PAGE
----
EastEnders star Adam Woodyatt has revealed the pitfalls of filming with Perspex screens.
The BBC One soap is returning, after lockdown forced it to go into hiatus, thanks to the use of screens, body doubles and CGI to film moments of “intimacy”.
Woodyatt, 52 – who plays Walford’s Ian Beale – said it was not all plain sailing.
“Some days it works really well. Other times, it’s been a pain,” he told Radio Times magazine.
— BBC EastEnders (@bbceastenders) August 28, 2020
“If rain gets on the Perspex, you can’t shoot through it and you can only wipe it dry with a certain type of cloth. And when we’re inside, we’re getting reflections.
“Until everything gets back to normal, if it ever does, this is the way we have to do things.
“But it’s honestly taking forever. I could fall asleep between takes.”
Letitia Dean – Albert Square’s Sharon Watts – said: “You can’t move for that two-metre stick and sanitiser!
“Filming with the screens took some getting used to, but we’ve been using them now for two months, so it’s becoming second nature.
“And I don’t mind the slower pace. If it means we can keep making television, then that’s great.”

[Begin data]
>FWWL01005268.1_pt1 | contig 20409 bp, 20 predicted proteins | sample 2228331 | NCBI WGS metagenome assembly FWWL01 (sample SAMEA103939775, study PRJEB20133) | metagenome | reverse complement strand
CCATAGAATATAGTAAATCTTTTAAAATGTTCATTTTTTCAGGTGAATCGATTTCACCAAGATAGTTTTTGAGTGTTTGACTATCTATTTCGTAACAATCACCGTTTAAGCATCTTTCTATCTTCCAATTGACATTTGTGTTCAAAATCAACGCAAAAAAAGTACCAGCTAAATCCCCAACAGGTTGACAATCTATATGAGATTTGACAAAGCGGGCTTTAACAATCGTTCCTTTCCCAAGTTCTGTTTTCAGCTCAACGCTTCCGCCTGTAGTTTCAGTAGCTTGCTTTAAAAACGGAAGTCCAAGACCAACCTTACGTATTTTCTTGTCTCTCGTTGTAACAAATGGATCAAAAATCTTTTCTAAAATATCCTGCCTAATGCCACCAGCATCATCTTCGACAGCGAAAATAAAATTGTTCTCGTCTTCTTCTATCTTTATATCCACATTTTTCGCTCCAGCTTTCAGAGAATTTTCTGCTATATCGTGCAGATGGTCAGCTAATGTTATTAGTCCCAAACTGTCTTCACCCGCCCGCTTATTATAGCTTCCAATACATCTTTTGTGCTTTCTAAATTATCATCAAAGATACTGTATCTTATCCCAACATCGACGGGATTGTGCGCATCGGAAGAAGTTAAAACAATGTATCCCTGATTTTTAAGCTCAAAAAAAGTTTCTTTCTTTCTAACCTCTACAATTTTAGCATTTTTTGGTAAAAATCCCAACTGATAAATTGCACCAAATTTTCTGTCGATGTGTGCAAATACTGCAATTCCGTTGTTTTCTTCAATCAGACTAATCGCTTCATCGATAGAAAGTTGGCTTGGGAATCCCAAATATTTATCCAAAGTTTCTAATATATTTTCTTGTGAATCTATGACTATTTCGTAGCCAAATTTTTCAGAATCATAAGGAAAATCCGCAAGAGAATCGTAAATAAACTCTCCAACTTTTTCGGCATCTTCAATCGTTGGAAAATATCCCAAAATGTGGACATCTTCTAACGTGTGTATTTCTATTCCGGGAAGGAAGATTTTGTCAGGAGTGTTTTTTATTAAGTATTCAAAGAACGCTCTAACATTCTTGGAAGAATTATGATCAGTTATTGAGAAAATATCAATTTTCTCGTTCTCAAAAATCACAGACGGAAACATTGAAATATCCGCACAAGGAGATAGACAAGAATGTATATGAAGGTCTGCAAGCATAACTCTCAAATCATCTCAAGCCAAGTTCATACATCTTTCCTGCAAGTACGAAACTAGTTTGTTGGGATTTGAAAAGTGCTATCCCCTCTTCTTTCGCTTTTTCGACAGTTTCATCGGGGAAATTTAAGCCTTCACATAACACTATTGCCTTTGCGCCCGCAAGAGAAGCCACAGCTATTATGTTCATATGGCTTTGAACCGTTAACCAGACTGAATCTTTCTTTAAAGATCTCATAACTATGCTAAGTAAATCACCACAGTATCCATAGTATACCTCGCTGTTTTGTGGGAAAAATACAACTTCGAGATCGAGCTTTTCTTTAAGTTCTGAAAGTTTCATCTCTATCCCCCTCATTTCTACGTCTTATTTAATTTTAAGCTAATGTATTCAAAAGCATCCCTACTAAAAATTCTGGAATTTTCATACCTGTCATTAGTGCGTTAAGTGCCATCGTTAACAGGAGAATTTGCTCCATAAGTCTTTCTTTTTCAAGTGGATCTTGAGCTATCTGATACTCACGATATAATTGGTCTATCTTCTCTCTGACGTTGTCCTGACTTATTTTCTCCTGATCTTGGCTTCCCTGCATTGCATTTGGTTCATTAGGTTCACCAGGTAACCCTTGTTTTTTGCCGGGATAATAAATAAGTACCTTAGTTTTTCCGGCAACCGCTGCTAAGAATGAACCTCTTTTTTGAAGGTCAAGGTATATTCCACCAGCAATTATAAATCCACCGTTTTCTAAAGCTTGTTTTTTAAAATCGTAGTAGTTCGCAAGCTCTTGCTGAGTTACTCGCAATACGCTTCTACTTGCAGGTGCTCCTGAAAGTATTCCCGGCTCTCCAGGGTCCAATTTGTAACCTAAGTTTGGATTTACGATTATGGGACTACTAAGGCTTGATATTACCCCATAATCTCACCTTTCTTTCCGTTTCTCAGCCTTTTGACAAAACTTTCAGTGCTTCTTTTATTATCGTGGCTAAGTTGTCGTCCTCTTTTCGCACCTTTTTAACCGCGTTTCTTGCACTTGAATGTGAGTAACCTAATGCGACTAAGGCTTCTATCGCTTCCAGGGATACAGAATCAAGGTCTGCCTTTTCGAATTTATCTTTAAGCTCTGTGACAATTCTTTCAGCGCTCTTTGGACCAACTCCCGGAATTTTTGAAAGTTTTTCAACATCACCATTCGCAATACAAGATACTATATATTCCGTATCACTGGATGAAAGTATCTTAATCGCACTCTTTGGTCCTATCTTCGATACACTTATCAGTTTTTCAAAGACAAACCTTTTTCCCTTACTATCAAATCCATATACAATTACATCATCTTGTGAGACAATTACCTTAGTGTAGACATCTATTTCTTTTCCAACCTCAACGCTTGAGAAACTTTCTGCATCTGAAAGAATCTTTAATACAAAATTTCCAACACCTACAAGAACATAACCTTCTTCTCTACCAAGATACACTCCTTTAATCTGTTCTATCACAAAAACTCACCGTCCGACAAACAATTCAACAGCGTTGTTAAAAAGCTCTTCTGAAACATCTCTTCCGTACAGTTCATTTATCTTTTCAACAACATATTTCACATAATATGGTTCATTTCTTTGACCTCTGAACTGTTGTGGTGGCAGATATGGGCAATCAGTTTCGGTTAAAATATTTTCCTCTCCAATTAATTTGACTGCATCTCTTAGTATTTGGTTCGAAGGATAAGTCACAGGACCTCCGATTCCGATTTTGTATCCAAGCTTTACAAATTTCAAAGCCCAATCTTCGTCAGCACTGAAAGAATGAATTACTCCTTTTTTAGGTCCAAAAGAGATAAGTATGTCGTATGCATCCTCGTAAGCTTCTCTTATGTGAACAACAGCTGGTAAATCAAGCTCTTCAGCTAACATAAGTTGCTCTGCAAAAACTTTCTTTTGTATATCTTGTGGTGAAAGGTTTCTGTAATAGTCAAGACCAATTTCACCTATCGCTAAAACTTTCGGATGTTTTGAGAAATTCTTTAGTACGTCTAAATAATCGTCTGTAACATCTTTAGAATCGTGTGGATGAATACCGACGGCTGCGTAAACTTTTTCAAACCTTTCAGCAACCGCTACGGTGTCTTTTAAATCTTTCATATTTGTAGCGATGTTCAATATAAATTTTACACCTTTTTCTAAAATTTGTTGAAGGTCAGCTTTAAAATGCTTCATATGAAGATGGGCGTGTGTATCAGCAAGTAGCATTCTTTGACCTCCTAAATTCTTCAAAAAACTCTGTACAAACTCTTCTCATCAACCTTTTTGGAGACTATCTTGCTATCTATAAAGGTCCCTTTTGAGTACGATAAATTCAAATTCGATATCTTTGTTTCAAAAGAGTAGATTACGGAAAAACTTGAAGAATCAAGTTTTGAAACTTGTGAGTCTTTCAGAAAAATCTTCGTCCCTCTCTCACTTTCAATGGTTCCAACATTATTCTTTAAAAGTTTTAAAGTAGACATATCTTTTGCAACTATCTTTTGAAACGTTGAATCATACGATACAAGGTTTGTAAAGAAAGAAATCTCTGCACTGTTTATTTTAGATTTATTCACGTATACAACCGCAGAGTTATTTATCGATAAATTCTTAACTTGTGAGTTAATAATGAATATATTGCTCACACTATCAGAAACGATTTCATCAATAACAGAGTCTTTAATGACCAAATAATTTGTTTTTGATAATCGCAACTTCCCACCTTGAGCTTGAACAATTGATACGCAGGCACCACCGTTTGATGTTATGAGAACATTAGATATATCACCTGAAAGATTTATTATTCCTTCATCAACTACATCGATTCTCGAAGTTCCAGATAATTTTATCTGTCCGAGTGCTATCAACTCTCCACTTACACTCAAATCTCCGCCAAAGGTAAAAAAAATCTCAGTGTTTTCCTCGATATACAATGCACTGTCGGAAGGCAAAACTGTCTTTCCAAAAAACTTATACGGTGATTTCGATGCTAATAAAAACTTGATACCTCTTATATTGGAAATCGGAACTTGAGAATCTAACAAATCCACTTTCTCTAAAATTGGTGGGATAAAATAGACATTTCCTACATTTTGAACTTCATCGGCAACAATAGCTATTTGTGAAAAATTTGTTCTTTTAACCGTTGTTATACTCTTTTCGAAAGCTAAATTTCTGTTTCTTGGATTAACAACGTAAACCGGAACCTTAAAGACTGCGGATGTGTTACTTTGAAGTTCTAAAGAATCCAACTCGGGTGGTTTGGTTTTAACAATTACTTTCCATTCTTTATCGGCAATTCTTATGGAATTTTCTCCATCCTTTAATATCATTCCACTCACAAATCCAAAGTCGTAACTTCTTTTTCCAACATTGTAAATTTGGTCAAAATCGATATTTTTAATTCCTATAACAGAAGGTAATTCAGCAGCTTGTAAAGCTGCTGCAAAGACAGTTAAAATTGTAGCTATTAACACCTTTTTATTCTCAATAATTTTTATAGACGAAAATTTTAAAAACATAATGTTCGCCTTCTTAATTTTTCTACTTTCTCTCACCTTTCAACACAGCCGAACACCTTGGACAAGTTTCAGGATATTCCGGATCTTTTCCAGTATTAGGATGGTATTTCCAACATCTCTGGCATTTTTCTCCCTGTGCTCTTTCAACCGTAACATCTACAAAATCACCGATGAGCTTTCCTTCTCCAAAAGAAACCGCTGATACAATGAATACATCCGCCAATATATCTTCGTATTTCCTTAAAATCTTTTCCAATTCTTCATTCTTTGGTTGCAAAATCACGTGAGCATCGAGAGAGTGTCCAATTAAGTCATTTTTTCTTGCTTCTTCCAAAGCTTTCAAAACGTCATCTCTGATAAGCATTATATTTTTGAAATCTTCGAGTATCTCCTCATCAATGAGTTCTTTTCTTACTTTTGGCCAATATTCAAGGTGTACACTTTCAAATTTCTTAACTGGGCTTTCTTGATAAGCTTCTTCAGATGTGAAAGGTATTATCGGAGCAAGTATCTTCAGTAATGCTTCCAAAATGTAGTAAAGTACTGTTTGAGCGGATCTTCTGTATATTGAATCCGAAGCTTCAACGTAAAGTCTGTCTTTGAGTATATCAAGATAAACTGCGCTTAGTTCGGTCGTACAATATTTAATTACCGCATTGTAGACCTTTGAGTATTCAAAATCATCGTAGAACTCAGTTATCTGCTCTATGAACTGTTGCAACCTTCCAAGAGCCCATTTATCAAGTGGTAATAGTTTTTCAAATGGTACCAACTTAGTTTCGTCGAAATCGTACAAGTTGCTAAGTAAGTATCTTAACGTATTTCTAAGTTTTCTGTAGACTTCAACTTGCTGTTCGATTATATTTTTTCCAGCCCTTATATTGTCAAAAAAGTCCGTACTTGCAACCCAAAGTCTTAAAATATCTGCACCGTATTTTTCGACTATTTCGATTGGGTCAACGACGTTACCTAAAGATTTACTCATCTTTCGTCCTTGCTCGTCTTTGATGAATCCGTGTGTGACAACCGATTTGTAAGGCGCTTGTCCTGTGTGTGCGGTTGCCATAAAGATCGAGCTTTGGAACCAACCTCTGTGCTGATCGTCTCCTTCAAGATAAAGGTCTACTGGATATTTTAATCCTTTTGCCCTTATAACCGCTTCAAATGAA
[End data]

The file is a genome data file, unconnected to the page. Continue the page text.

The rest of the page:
The soap, which is back on September 7, also brought in the real-life partners of the cast to shoot kissing scenes.
Executive producer Jon Sen said he wanted EastEnders to return with “all the kissing and fighting that they expect to see”.
He was asked about returning with a Talking Heads-style monologue during lockdown, a format adopted by radio soap The Archers.
“People were saying to me, ‘Can’t we do a Jean Slater monologue in her kitchen?’
“But I didn’t want to compromise on our storytelling and bring EastEnders back in a less ambitious form,” he said.
“We’ve shown that, with ingenuity and ambition, you can achieve far more than you ever thought you could.”
And he added: “People like to pick holes in EastEnders when it’s on, but once it goes missing from the schedule, fans feel a sense of vacuum and also that need to see contemporary stories being told on a regular basis.
“Continuing drama that reflects the cultural landscape is really important.”
The full interview is in Radio Times magazine, out now.